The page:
As always I refer readers back to my Caring for the Ill post for a primer on how to take care of sick family or friends. Last year’s flu post offered many additional ideas. Please check those out.
As there are many reports of H1N1 circulating, I thought I should mention that elderberry is especially effective against the H1N1 virus. Elderberry is a traditional antiflu remedy which seems to work through the mechanism of binding with viruses before penetrating into the walls of cells, consequently preventing the their spread.. The authors of a study published in the journal Phytochemistry concluded that “the H1N1 inhibition activities of the elderberry flavonoids compare favorably to the known anti-influenza activities of Oseltamivir (Tamiflu; 0.32lM) and Amantadine (27lM).” (Bill Roschek, 2007, p. 1255)
Interestingly enough, the CDC did in fact formulate this year’s vaccine for the H1N1 strain, along with an H3N2 strain and a Influenza B strain with the Yamagata lineage. It is pretty close to last year’s vaccine only the B strain is different and some people got a quadrivalent vaccine which included a B strain of the Victoria lineage. But the H1N1 strain still seems to rearing its ugly head this year, even amongst the vaccinated.
RSV is considered a seasonal epidemic and that is what our family got hit with this year. I have to say I prefer this one to last year’s norovirus, but it is still no fun, especially for very little children. Steve and I managed to pump the fire cider and the Vitamin D and avoid becoming ill but it hit our poor kids before we knew they had been exposed. Respiratory Synctial Virus (RSV) exhibits symptoms similar to a cold. It does not respond to antibiotics and unlike influenza, there is no vaccine, so this one is one we have to learn to deal with. Symptoms are similar to those of a cold- runny nose, sore throat, cough, earache. Having been around it before, I will say that this seems to be a particularly wicked strain causing significant symptoms in older kids and hospitalizing babies around here. I found that the boys really experienced the most relief from their symptoms when they were kept in a steamy environment and given frequent lymphatic massages with our aromatic chest rub.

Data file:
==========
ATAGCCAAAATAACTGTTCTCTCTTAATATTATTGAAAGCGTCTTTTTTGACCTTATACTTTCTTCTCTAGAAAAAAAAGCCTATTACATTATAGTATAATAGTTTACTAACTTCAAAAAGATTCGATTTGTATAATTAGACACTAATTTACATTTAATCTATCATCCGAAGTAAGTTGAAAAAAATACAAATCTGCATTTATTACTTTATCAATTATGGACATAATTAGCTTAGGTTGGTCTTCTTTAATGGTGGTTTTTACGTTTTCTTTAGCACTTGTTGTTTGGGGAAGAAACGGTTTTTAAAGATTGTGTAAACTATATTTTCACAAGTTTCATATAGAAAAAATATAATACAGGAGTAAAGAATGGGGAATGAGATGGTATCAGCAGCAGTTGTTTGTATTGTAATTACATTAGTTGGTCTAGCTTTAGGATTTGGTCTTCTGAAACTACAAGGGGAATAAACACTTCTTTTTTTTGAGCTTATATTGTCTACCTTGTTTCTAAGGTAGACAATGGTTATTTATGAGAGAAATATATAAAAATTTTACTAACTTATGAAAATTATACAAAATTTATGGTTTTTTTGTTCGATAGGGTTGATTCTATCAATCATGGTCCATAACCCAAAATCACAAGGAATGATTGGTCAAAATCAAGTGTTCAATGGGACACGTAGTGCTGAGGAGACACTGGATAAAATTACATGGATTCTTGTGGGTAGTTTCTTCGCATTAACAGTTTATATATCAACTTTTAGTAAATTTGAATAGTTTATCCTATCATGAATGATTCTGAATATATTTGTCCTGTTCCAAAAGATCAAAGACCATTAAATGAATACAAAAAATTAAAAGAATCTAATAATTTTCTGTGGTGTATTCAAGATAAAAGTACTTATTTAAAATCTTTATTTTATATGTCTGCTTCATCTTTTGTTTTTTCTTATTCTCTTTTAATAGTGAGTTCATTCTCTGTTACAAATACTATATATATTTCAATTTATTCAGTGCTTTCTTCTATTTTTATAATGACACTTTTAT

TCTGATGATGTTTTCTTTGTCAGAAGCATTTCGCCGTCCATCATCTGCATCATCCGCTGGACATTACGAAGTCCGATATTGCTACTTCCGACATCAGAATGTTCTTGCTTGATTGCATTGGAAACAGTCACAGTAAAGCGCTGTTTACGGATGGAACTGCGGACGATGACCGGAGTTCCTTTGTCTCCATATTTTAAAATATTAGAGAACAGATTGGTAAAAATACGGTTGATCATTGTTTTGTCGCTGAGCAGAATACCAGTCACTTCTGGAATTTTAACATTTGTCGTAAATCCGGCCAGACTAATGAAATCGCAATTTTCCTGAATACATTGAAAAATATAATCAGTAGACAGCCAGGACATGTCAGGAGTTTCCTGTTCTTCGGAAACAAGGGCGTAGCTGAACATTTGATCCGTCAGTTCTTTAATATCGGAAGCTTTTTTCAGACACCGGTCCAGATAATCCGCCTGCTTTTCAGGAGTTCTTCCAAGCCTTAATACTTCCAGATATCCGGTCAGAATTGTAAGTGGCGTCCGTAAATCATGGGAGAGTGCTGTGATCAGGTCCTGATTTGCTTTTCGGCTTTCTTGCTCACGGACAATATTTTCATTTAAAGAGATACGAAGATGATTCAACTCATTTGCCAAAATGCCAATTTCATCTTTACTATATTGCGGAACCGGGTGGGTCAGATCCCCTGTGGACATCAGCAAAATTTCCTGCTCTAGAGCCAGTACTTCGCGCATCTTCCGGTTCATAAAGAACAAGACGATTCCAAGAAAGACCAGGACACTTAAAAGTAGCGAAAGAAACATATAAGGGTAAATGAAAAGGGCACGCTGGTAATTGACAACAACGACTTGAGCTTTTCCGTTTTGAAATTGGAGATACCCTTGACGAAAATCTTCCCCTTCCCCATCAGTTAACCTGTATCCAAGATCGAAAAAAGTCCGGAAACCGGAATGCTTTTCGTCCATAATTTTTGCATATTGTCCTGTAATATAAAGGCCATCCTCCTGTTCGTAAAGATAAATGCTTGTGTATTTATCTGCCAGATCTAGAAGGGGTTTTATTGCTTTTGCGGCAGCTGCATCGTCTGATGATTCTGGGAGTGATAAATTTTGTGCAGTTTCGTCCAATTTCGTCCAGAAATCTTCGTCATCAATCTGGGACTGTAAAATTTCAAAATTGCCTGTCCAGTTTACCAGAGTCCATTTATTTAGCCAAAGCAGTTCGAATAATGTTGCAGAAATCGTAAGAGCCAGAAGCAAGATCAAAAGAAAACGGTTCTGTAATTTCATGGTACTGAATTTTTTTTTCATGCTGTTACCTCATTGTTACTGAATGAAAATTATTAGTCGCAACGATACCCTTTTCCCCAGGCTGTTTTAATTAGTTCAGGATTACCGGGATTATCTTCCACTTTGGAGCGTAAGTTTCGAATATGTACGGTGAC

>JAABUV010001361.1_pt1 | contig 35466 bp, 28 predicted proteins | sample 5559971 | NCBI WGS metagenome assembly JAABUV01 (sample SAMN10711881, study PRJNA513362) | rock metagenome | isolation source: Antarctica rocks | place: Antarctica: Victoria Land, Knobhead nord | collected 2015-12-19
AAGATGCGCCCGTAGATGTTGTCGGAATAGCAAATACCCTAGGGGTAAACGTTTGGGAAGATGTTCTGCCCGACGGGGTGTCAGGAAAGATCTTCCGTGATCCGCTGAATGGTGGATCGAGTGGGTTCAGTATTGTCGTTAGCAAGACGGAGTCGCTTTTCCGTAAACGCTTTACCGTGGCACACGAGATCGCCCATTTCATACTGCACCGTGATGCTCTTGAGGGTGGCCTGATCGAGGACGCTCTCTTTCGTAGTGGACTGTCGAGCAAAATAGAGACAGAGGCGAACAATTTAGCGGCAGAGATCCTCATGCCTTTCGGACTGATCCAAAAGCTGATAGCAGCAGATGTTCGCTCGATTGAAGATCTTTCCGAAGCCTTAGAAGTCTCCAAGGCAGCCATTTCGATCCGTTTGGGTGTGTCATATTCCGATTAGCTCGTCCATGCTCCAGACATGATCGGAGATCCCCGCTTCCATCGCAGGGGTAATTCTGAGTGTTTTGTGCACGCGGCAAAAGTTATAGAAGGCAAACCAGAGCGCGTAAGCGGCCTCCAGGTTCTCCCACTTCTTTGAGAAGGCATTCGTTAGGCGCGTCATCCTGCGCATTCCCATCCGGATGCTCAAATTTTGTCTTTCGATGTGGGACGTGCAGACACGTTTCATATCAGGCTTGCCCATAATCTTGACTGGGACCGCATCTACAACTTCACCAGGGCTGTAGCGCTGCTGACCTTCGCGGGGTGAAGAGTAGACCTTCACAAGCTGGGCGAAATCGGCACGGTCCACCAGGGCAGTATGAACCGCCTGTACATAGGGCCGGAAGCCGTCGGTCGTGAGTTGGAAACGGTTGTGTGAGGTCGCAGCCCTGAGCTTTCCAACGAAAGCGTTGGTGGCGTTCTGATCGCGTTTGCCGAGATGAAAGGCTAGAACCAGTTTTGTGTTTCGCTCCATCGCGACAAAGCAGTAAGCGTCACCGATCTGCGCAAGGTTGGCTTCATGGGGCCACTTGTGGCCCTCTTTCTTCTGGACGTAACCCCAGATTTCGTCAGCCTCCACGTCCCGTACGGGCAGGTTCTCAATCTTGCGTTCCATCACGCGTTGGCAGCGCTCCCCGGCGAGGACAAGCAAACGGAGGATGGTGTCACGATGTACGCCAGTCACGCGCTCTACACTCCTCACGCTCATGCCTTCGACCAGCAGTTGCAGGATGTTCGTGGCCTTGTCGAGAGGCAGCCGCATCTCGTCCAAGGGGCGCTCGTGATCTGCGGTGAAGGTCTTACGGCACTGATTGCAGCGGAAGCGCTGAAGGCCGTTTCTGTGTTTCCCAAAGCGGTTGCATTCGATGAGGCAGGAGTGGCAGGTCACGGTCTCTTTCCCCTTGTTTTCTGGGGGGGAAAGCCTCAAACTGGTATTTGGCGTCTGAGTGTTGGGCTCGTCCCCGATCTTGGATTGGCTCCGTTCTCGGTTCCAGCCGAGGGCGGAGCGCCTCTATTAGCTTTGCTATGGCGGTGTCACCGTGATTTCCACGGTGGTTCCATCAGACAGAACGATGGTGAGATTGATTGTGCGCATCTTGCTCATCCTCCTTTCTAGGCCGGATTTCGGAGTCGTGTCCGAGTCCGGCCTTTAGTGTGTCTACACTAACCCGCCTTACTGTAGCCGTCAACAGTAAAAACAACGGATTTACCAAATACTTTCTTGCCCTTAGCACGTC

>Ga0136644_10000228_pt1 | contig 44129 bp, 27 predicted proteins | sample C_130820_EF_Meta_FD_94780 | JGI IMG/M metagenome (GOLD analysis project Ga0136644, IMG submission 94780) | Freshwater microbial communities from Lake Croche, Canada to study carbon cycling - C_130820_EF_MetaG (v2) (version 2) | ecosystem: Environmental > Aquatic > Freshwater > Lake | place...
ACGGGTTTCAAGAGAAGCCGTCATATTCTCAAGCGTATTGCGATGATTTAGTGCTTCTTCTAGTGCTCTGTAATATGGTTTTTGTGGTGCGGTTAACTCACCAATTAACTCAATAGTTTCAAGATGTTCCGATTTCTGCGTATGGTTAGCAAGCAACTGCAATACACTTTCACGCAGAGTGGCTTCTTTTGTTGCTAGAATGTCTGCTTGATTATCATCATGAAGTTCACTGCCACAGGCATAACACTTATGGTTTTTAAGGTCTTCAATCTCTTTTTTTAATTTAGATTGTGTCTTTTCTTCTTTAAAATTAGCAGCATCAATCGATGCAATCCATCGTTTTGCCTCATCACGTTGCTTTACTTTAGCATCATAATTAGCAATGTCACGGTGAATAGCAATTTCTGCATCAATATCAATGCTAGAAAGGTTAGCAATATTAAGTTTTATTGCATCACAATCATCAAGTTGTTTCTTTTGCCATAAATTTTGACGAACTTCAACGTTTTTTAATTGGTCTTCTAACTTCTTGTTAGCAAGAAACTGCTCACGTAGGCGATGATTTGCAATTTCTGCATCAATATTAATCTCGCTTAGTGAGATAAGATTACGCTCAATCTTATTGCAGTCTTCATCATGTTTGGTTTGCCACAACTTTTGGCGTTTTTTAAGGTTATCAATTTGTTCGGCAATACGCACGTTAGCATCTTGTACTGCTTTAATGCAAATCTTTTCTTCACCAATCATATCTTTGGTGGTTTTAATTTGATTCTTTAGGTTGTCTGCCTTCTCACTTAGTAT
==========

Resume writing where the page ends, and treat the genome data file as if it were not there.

I would really like to offer you a few additional tricks other than those I’ve mentioned in the aforementioned articles, that can be made with ingredients you can buy at the grocery store .
As you may recall I really prefer warm broths, for hydration. Here is another tasty broth that can be used to make soups for the convalescence period so you might want to double the recipe. Barley is a traditional restorative broth.
1 chopped onion and 2 leeks
1/2 cup barley or steel cut oats
1 tablespoon olive oil
2 tablespoons dried rosemary
2 tablespoons dried thyme
2 tablespoons dried shitake mushrooms
coarsely ground sea salt, to taste
freshly ground black pepper, to taste
2 quarts wsater
In a large saucepan, heat the oil over really low heat. Stir in the chopped onion and leeks. Cook until the chopped vegetables are translucent and soft, but don’t let them brown. Pour in water and add barley, spices and dried mushrooms. Simmer uncovered for 40 minutes. Turn off heat and let the mixture infuse for as long as you want. I usually make mine at night and let it sit overnight. Strain and serve in a mug.
The boys complained of a lot more of a sore throat than usually I’ve experienced with RSV, in the past, but that could be because of pressure from swollen lymph, too. Still it can’t hurt to mention that sage tea with lemon can be soothing to sore throat.
You can also bake a lemon, spread it with honey and give it to someone to suck on.
Horehound candies are a traditional remedy for relieving inflammation of sore throats.
Another trick for fevers…
Finally I thought I would mention one last idea for fever support. As I mentioned frequently in the past, I don’t suppress fever. In fact, the immune system functions most effectively, in preventing future reinfection, at about 102 degrees, so I choose to support fever and attempt to minimize the discomfort that it causes. In addition to using cool compresses, another traditional practice which can be used to pull the heat away from the head and upper body, is a calf wrap. I would use rose vinegar or lemon juice for this. You can make a quick rose vinegar substitute by mixing 1/4 cup rose water with 1/4 cup vinegar. This is an old anthroposophic medicine trick that I learned possibly from the book You are Your Child’s First Teacher or one of the other Waldorf books I read when the girls were little.
1. Add 1/2 cup rose vinegar or lemon juice to a basin of warm water.
2. Soak two long strips of cotton in the solution These should be long enough that you calf wrap them from the knee to the foot
3. Wring the strips of cotton until water no longer drips from them and wrap the foot and the leg up to the knee.
4. Take long strips of wool and wrap the feet and legs again. This is another good use for old sweaters. For children you can just cut the arms off the sweaters and pull them over like a sock.
5. Position your feverish “patient” comfortably in bed and change the cotton strips out when they get cold. If you would like you can lay something under the patient to protect the bedding from getting wet, but honestly the wool keeps most of the damp from seeping out.
Bill Roschek, R. F. (2007). Elderberry Flavonoids bind to and prevent H1N1 infection in vitro. Phytochemistry, 1255-1261